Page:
The Consumer Product Safety Commission has announced the voluntary recall of more than 100,000 adult bed rails that it says can pose a serious risk of entrapment, strangulation and death.
When attached to an adult's bed without the use of safety retention straps, the portable bed handles - sold by Bed Handles Inc., of Blue Springs, Mo., from 1994 to 2007 - can shift out of place, creating a dangerous gap between the handle and the edge of the mattress.
The CPSC says that at least three people died after becoming entrapped between the mattress and the bed handles, which are intended to assist adults with getting in and out of bed by giving them a bar to grip.
"These deaths are happening in people's homes," the CPSC's Scott Wolfson told reporters. "We really need parents, caregivers to know that these older consumers can roll into this gap and they cannot free themselves."
Over the past 10 years, the agency has received reports of nearly 175 deaths related to portable bed rails for adults; separately, the Food and Drug Administration received reports of 531 deaths related to bed rails used on hospital beds, from January 1985 to January 2013. In addition, some 39,600 injuries related to portable bed rails for adults were treated in hospital emergency departments from 2003 to 2012. Most of these deaths and injuries occurred with people 60 and older.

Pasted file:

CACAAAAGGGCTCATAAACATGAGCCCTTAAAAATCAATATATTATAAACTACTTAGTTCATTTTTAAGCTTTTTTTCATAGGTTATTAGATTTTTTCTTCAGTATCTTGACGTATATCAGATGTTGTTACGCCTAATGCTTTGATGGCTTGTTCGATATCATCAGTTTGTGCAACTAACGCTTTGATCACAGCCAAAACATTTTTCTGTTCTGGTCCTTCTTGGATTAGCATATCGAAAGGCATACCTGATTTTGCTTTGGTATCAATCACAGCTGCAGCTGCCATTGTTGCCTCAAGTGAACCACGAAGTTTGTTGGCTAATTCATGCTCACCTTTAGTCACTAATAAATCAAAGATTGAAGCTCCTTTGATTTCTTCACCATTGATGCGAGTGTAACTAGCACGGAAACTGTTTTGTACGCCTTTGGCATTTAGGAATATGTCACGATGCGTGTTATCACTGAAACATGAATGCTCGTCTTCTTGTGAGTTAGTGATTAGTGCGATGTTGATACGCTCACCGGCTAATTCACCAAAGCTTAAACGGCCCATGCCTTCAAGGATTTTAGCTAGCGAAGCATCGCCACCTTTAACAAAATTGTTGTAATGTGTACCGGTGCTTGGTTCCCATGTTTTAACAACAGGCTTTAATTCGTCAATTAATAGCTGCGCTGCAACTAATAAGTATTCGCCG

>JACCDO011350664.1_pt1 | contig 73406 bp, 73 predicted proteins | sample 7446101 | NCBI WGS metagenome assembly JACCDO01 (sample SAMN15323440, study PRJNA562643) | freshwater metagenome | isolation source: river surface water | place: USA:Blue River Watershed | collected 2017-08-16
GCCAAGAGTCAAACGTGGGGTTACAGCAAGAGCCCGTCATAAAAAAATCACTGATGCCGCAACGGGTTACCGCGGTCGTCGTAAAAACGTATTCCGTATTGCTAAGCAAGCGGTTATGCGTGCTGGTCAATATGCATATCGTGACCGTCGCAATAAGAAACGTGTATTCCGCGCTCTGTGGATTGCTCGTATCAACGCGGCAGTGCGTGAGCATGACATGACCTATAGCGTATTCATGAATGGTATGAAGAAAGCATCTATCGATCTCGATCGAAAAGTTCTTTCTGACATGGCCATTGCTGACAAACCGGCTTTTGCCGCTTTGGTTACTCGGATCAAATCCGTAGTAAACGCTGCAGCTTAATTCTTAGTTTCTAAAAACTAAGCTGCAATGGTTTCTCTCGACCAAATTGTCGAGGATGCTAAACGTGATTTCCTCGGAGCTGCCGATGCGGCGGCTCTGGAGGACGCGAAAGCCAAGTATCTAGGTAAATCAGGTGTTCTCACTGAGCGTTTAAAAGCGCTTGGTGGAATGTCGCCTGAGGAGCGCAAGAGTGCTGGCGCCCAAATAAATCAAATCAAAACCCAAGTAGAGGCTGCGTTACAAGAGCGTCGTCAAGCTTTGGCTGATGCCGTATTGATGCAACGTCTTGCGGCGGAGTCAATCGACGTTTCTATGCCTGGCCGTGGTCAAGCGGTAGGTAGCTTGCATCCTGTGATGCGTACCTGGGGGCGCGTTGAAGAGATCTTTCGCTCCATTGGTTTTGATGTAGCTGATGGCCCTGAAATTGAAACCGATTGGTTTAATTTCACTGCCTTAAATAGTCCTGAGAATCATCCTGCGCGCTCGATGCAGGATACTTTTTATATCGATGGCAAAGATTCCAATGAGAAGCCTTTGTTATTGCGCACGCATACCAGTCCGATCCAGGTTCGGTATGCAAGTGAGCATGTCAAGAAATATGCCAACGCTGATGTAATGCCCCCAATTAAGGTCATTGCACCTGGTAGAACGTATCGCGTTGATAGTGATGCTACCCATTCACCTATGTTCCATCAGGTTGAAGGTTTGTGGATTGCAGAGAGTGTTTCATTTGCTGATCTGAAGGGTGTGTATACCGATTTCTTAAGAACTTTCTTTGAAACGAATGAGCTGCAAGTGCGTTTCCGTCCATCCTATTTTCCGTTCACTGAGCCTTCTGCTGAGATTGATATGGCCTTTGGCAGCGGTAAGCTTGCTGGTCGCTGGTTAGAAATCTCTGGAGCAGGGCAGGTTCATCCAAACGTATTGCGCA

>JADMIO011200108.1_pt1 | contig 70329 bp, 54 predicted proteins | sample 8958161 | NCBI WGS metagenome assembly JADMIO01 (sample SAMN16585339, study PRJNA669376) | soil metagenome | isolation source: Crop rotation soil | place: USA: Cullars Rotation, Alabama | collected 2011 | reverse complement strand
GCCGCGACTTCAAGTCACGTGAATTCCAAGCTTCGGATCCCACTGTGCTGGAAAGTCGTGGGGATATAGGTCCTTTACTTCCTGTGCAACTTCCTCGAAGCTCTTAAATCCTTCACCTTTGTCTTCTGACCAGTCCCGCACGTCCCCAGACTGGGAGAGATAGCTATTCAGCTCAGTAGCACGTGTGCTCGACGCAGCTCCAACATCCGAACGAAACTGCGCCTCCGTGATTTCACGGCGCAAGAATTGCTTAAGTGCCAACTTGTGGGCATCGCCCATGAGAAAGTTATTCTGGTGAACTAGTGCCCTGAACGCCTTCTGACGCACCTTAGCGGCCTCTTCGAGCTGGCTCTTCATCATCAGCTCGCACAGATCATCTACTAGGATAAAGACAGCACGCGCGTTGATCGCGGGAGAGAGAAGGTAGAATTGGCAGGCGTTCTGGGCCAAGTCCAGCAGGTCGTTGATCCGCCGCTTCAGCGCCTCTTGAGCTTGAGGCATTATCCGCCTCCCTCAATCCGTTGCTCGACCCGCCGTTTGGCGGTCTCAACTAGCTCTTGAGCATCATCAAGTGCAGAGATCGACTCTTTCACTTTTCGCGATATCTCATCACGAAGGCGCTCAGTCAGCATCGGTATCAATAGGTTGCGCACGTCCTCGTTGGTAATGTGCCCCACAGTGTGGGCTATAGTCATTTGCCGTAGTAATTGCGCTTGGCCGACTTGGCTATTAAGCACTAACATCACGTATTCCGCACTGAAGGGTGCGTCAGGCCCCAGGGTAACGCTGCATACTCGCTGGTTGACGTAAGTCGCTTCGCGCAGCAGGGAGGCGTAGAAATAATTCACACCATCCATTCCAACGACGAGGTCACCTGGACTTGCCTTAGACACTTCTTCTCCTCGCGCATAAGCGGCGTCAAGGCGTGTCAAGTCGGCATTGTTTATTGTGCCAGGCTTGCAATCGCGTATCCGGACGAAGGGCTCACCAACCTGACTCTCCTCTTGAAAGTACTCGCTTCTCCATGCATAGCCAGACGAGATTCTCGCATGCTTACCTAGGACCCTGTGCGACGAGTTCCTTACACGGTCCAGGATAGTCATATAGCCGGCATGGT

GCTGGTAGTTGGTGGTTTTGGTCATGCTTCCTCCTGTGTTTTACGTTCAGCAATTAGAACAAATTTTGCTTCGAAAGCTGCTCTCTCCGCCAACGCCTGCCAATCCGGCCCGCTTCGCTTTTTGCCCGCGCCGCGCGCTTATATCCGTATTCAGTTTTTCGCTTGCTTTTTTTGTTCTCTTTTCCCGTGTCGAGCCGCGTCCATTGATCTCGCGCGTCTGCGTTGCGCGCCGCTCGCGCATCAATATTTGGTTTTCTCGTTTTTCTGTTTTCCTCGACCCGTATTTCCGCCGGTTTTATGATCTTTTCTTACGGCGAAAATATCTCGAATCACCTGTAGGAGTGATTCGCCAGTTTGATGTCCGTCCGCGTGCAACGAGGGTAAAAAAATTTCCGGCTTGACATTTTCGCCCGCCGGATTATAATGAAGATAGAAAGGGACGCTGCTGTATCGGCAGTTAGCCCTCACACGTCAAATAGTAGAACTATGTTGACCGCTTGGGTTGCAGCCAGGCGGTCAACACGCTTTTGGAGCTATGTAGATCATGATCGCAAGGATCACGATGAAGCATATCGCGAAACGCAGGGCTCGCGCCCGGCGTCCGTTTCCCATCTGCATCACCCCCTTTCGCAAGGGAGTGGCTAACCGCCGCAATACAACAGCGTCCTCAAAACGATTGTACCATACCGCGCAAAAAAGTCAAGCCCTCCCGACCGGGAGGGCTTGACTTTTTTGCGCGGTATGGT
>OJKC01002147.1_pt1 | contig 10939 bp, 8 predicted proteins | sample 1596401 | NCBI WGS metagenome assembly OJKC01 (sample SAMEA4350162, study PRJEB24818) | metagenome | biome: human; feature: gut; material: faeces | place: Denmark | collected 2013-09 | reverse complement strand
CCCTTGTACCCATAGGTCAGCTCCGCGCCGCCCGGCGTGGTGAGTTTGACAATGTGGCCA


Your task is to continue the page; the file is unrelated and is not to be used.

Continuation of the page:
The recalled handles, which are made out of 3/4-inch tubular steel, include Original Bedside Assistant (Model No. BA10W); Travel Handles (BA11W), sold as a set of two bed handles; and Adjustable Bedside Assistant (AJ1).
The bed handles were sold by home health care stores, drug stores and medical equipment stores nationwide, and in home and health care catalogs for about $100.
The CPSC says that consumers should immediately stop using all recalled bed handles that were sold without safety retention straps and contact Bed Handles Inc. at (800) 725-6903 from 8:30 a.m. to 4:30 p.m. CT Monday through Friday, or online at http://bedhandles.com/recall.html.
Meanwhile, the CPSC also unveiled a " Senior Safety Initiative."
"Despite having always been acknowledged in our regulations, seniors are a group that has been overlooked for too long," Robert S. Adler, the agency's acting chairman, said in announcing the initiative. "While the CPSC will never take its focus away from protecting the public from unreasonable risks associated with consumer products at our ports and retail stores and in our homes and schools, part of that focus will now always include seniors."
Photo: Consumer Product Safety Commission
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